Quarantined in his Los Angeles house due to the pandemic, rapper, singer, songwriter and record producer Rich Brian decided to get creative in the ideation of his latest music video for “Bali” featuring Guapdad 4000 by helping his friends and neighbors. Using a drone, Rich Brian shares various gifts to people in his community that can be attached and dropped off. He specifically targeted individuals and small businesses who have been forgotten about in mainstream media, but have been impacted directly from the quarantine. This includes 125 meals for the LA County Hospital, truck lease late payments for a local food truck, a sizable donation toward Asian Americans for Housing, meals for AAH (elderly persons), face masks and so much more. He also dropped off fun packages to friends such as Cuco, NIKI, Cody Ko, Noel Miller, Buddy, Thundercat and Kenny Beats.
Please view the video HERE.
ABOUT RICH BRIAN: The first Asian musical artist to reach #1 on iTunes’ Hip Hop charts, Indonesian rapper, singer, songwriter and record producer, Brian Imanuel Soewarno, better known as Rich Brian, has blazed into the forefront of a movement that’s diversifying and transforming hip-hop culture. One of the leading figures of Asian rap, with more than 3.2 million followers on Instagram alone, Brian continues to earn broad audiences and critical kudos. Billboard called him a “rap wunderkind,” the L.A. Times praised him as “a phenom… a gifted MC and producer [with an] introspective, authoritative voice,” and Rolling Stone tagged him on its “25 Under 25” list.
The 20-year-old, whose singles regularly feature guest artists like Ghostface Killah, 21 Savage and Offset, performs to sold-out shows across North America, Europe and Asia, and festivals including Bonnaroo and Rolling Loud (he’s slated to perform next at the postponed Coachella). On April 10 his music label 88rising releases his newest single, “Bali,” a rap track infused with melodic threads and wisps of reggae, which uses the popular Indonesian island paradise as a metaphor for his life. In the pipeline to drop later this year is a yet-titled concept album spotlighting Southern California’s San Gabriel Valley and its influential Asian community.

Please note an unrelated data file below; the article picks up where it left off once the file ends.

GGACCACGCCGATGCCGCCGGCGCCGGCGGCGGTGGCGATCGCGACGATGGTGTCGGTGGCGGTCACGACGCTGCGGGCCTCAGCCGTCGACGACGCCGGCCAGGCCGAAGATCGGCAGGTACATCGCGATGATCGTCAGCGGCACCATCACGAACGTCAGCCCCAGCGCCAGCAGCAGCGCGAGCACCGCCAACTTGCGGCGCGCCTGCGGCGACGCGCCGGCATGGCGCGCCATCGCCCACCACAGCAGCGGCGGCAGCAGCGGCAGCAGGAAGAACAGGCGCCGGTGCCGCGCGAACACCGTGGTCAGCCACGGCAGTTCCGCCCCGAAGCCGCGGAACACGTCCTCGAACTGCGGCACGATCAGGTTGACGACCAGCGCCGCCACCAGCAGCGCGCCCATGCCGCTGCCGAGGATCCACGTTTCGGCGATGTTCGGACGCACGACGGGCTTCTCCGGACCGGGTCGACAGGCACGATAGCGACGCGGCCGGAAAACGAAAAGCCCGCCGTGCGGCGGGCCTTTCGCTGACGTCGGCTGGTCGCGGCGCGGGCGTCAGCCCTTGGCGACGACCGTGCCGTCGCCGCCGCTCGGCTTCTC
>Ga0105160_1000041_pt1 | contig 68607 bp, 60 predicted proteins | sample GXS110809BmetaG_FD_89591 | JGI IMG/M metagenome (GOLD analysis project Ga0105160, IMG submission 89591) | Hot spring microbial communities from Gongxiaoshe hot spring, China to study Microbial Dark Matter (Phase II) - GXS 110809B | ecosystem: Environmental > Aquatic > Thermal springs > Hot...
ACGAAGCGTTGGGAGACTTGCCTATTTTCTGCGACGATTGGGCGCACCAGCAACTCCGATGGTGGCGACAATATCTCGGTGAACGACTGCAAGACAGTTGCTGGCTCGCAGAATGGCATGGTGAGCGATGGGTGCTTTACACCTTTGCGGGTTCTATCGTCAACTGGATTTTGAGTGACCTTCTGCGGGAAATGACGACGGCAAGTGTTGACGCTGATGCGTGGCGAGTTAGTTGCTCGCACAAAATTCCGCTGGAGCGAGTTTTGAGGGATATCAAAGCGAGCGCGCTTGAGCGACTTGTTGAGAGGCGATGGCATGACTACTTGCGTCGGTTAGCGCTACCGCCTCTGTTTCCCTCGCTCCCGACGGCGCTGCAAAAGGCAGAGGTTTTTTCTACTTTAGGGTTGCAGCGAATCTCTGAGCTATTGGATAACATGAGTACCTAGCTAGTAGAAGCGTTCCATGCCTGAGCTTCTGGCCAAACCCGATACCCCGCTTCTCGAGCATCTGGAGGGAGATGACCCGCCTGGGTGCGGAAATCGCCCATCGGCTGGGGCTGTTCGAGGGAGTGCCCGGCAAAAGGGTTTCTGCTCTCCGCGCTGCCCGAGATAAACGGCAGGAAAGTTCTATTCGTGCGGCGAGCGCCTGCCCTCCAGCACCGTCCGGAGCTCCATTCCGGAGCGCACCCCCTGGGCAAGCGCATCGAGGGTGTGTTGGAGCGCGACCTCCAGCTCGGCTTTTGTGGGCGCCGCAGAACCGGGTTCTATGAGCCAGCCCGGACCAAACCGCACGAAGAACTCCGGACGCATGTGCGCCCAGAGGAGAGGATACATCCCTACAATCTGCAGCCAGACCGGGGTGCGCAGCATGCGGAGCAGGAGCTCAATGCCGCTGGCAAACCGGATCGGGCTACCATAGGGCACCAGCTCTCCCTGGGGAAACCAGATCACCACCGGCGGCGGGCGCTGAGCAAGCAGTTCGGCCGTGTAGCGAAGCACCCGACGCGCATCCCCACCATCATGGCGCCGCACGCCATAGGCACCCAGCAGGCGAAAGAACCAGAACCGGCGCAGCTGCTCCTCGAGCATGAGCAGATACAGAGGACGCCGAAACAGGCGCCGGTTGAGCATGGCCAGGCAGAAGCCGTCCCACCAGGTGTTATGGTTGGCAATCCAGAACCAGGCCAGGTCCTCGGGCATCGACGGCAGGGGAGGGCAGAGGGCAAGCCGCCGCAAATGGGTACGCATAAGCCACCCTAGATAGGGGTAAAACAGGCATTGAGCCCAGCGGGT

Brian pushed his musical style to a new level – while revealing his personal immigration story and rise to stardom – on his second album, The Sailor, released in July 2019. Featuring guest appearances from RZA and Joji, and co-written with Bekon and the Donuts, it’s crossed over 400 million streams since its release. The Huffington Post wrote that its tracks “evidence a more sophisticated, evolved artist compared to the earlier work that propelled him to his prominent place in the Asian hip-hop movement.” Its first single, “Yellow,” mixes hard-punch rap with beautifully structured harmonies; his second, “Kids,” the product of an inspired night-to-dawn writing and recording session, paints Brian as a role model and provocateur with lyrics like “Tell these Asian kids they could do what they want / Might steal the mic at the Grammys just to say we won / That everyone can make it, don’t matter where you from.”